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Validity of diagnostic criteria for chronic inflammatory demyelinating polyneuropathy: a multicentre European study
  1. Y A Rajabally1,
  2. G Nicolas2,3,
  3. F Piéret4,
  4. P Bouche3,
  5. P Y K Van den Bergh4
  1. 1
    Neuromuscular Clinic, Department of Neurology, University Hospitals of Leicester, Leicester, UK
  2. 2
    Centre de Référence Maladies Neuromusculaires de l’Enfant et de l’Adulte Nantes-Angers, Centre Hospitalier Universitaire d’Angers, Angers, France
  3. 3
    Fédération de Neurophysiologie Clinique, Hôpital Salpêtrière, Paris, France
  4. 4
    Centre de Référence Neuromusculaire, Service de Neurologie, Cliniques Universitaires St-Luc, Université Catholique de Louvain, Brussels, Belgium
  1. Correspondence to Dr Y A Rajabally, Neuromuscular Clinic, Department of Neurology, University Hospitals of Leicester, Leicester General Hospital, Leicester LE5 4PW, UK; yusuf.rajabally{at}uhl-tr.nhs.uk

Abstract

Background: Diagnostic criteria for chronic inflammatory demyelinating polyneuropathy (CIDP) have variable sensitivity and specificity. Newly published criteria by Koski et al combine clinical and electrophysiological components, either of which suffices to establish the diagnosis. European Federation of Neurological Societies/Peripheral Nerve Society (EFNS/PNS) criteria require mandatory electrophysiology, as do other sets of criteria.

Methods: The value of the two above-mentioned sets of criteria, on 151 patients with CIDP, and 162 controls with axonal neuropathy, from four European centres was assessed. Results were compared with Van den Bergh and Piéret’s criteria and those of the American Academy of Neurology (AAN). The utility of more extensive nerve-conduction studies was ascertained.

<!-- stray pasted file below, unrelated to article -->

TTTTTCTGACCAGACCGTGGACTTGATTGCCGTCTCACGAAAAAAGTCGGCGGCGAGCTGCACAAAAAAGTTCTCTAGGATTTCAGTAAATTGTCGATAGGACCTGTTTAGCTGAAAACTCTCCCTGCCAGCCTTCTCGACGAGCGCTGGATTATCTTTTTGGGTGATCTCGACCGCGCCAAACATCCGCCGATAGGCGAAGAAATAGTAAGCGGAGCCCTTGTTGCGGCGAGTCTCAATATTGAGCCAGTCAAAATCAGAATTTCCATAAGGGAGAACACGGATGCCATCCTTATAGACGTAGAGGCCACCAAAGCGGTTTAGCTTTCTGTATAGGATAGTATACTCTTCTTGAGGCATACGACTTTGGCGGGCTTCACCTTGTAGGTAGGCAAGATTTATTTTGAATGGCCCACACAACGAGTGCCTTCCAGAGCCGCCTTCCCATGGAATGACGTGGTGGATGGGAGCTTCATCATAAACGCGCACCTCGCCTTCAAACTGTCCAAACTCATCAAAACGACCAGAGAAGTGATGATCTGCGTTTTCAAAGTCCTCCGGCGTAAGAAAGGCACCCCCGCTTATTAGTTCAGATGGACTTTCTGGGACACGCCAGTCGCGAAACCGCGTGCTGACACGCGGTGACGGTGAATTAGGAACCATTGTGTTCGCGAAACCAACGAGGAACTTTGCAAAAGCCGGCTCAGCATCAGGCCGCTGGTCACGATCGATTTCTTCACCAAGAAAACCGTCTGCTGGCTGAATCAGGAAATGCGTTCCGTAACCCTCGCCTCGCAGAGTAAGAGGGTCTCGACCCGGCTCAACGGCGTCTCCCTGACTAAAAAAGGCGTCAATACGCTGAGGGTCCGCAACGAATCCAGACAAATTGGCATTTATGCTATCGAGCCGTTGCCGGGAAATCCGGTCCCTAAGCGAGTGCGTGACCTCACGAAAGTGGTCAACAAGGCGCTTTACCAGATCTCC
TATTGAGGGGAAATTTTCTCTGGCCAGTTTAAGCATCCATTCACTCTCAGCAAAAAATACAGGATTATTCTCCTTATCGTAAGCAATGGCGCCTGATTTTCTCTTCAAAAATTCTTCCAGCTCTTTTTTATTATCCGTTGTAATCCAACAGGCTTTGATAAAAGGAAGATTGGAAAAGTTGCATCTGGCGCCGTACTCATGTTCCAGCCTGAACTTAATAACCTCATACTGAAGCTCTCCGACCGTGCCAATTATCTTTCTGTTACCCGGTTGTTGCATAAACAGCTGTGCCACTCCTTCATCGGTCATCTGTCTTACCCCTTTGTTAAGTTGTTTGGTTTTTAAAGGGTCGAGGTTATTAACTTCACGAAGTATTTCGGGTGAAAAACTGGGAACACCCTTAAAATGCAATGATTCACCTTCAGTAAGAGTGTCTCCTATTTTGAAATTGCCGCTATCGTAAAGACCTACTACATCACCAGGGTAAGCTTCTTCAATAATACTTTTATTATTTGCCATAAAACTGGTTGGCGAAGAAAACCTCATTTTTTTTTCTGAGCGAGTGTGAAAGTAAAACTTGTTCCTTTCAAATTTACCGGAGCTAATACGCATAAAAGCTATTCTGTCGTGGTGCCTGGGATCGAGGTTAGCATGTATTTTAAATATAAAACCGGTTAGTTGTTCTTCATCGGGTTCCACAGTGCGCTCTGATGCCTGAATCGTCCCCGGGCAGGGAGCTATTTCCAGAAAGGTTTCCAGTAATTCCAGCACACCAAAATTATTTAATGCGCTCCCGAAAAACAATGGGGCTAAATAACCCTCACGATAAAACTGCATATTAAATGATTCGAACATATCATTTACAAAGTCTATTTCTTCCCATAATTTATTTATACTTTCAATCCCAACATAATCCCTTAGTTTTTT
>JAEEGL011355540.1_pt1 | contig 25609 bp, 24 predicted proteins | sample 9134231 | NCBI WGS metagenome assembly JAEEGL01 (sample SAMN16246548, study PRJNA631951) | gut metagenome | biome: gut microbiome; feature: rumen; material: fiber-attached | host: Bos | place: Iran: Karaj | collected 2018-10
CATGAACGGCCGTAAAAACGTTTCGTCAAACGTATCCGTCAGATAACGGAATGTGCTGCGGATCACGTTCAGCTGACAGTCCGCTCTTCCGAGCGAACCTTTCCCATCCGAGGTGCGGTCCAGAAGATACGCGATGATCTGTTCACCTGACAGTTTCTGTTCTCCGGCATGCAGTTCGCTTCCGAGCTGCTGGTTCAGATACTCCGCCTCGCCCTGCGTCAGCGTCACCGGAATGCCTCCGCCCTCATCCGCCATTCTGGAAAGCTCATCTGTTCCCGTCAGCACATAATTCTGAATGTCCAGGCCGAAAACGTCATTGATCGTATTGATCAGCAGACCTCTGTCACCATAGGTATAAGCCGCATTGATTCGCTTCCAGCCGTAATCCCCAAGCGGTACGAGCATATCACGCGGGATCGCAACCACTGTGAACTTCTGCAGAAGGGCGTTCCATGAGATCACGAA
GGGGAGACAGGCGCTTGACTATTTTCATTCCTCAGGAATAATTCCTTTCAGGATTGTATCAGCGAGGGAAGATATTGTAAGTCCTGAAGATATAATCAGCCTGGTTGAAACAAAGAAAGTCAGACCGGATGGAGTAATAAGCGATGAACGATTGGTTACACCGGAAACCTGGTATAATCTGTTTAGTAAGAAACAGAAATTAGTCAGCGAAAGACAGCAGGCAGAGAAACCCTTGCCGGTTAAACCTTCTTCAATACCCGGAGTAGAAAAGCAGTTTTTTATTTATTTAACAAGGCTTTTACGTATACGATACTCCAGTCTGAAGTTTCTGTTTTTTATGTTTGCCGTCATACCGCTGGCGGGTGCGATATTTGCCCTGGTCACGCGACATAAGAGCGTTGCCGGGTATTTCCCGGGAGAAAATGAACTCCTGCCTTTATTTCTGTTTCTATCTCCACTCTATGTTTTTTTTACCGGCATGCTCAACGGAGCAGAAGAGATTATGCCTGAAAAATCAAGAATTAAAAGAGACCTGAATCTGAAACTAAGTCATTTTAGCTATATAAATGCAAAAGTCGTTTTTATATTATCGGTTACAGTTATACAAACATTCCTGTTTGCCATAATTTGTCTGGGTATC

Results: Koski et al’s criteria had a sensitivity of 63% and specificity of 99.3%. With unilateral, right-sided, forearm/foreleg, four-nerve studies, EFNS/PNS criteria offered a sensitivity of 81.3% and specificity of 96.2% for “definite/probable” CIDP. Van den Bergh and Piéret’s criteria had a sensitivity of 79.5% and specificity of 96.9%. AAN criteria were poorly sensitive (45.7%) but highly specific (100%). “Possible” electrophysiological CIDP as per EFNS/PNS criteria were poorly specific (69.2%). More extensive studies increased the diagnostic sensitivity of EFNS/PNS criteria (96.7%) but reduced the specificity (79.3%).

Conclusions: In our patient populations, the EFNS/PNS criteria were the most sensitive and allowed identification of a highly significantly greater number of patients than Koski et al’s criteria. The latter were comparable in specificity with the “definite/probable” EFNS/PNS electrodiagnostic subcategories. More extensive nerve-conduction studies improved diagnostic yield but resulted in loss of specificity.

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Footnotes

  • Competing interests None.

  • Provenance and Peer review Not commissioned; externally peer reviewed.

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